DIY Cool and Cheap Little Dog Sneakers or Boots From Duct Tape





Introduction: DIY Cool and Cheap Little Dog Sneakers or Boots From Duct Tape

This winter we spent mucho money on a set of doggie booties to protect our West Highland terrier's feet from the terrors of Vermont snow, salt, and ice. The boots looked hardy, but didn't stay on well at all and our dog hated them and walked liked a robot having a seizure when wearing them.

I read somewhere that sled dogs wear boots that are basically warm fabric held on the paw with duct tape. Sounded like a good idea, but I didn't want to have to duct tape up my dog's feet for every winter walk so I made these cheap dog sneaker-style things that lace up and fit the dog perfectly out of some scrap material, duct tape, and two old laces.

Step 1: Fitting the Shoes Part A

Cut four scraps of fabric big enough to cover your dog's paw.

Step 2: Fitting the Shoes Part B

Then cover the dog's paws with the fabric and secure the fabric in place using a piece of duct tape.

Step 3: Covering the Fabric With Tape

Then chase the dog back and convince it with treats that it's a good idea to continue. Cover all of the fabric with duct tape, taking care not to catch any of the dog's fur in the tape.

Step 4: Finishing Off the Shoes

Then make a small slit in the edge of each shoe (where the edge of a shoe's tongue would reasonably be) and remove the shoes. Then cut the other edge of the shoe's tongue.

Step 5: Trim the Excess Fabric

You'll have excess fabric on the side of the shoes. Trim this out with a pair of scissors as best you can to provide a smooth inner surface for your pet.

Step 6: Extend the Tongue, Sides and Top

Now take three smallish pieces of duct tape to extend the tongue, shoe sides near the tongue, and top edge of the shoe. Fold the tape over on itself to avoid having any sticky bits showing. If you need to cover a sticky bit with some extra tape to preserve the shape of the shoe do so. Trip the tongue and edges around the tongue as needed for the shoe to lace up well.

Step 7: Punch Holes and Lace Up

Use your scissors to punch your lace holes then, lace up the shoes!! You can use grommets if you are feeling really fancy, but I was being cheap and holes work just fine for this purpose.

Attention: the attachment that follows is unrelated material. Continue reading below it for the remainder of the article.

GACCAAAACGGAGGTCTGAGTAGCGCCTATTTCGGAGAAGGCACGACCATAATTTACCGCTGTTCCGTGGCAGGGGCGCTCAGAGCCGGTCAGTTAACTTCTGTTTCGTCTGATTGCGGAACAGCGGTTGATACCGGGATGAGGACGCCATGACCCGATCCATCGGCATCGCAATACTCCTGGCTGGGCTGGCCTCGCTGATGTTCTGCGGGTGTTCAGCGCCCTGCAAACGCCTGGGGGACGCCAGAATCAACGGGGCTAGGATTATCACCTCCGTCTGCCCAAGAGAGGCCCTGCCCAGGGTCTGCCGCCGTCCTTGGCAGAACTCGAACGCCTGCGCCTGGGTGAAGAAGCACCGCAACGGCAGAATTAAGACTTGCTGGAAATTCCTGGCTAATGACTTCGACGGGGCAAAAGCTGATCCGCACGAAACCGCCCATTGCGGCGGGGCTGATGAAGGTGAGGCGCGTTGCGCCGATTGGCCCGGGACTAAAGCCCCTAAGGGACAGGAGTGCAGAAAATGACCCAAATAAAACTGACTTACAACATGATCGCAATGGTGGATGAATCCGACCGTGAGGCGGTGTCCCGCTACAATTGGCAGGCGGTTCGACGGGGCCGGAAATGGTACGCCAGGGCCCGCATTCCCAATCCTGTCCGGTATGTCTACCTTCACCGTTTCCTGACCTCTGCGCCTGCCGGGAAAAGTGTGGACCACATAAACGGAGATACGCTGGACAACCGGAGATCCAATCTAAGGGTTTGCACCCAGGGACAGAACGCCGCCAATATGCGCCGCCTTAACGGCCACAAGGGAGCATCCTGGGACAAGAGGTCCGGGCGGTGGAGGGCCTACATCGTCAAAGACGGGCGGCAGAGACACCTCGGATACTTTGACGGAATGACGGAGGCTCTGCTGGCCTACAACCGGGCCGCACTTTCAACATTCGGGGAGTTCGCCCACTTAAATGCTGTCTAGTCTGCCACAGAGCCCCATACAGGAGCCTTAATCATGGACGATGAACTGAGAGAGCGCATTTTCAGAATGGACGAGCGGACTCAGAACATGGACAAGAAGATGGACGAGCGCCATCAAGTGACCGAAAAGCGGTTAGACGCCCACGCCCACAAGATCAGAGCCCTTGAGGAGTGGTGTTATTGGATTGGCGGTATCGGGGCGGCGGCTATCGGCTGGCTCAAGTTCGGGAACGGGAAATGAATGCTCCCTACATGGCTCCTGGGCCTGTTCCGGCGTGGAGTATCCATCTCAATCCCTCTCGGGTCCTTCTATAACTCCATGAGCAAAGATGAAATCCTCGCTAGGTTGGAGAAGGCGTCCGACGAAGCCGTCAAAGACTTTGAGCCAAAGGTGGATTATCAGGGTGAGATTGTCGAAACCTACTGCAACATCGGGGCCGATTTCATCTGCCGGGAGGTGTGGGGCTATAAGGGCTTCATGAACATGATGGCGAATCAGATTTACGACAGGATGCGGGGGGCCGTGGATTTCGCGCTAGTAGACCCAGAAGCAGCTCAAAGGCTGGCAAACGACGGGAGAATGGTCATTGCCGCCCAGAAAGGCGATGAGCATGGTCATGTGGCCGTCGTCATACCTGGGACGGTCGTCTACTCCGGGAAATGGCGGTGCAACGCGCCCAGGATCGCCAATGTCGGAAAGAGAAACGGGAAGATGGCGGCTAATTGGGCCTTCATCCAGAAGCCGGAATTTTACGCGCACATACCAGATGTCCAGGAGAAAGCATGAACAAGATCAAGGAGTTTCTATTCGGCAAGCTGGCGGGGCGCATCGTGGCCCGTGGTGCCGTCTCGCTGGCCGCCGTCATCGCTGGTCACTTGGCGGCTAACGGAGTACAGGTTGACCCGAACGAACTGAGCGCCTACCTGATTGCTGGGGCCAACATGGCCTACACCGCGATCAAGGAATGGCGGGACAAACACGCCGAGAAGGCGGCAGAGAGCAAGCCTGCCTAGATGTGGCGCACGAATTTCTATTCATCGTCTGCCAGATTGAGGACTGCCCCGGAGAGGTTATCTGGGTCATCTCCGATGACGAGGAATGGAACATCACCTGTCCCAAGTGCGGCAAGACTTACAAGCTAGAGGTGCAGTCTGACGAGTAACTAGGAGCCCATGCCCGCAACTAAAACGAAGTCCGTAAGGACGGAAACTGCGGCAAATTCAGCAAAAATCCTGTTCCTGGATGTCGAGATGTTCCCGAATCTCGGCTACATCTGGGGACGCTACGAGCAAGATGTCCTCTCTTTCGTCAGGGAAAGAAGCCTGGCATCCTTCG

Step 8: Test Walk the Shoes

Then have your dog take the new shoes for a test walk!



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    great instructions! I already use baby socks & have thought about covering them with duct tape but I'm concerned that they'll be slippery on ice. Any experience with this?

    This turned out great for my dog! He's got a bandage on one foot that's supposed to stay clean. We tried putting a baggie on his foot every time he went outside, but it would rip or fall off or both. I didn't want to spend a lot of money on doggie boots since we'd have to buy a size up to accommodate the bandage, and we'd probably never use them once his foot is healed. This way, I ended up with one perfectly sized boot that's reusable for when he needs to go outside. Plus, I won't feel bad disposing of it once the bandage comes off! Just for fun, I added some grommets (leftover from a previous project) to thread the laces through. The grommets might make the boot easier to lace up, but I didn't try lacing it without them. My dog looks like he's wearing a doggie sneaker! I love it! Thank you.

    I bought store-made boots and they were a waste of money.  While these look wonderfully warm, if used for winter weather, they will get wet and refreeze to the dog's foot/leg.  It is -7 degrees here right now and if my dog was going outside, I'd rather her have duct tape boots than material ones.  This is the same reason you don't put blankets or pillows inside an outdoor dog's house in the winter.  They will get wet, refreeze and the dog will have no warm place to go.  Being conditioned to be in the dog house, they will lay on the frozen material and get frostbite or worse.  This project doesn't say to apply the duct tape directly to the dog and hopefully, there aren't any 4 year olds looking for a way to make booties for their dog.

    2 replies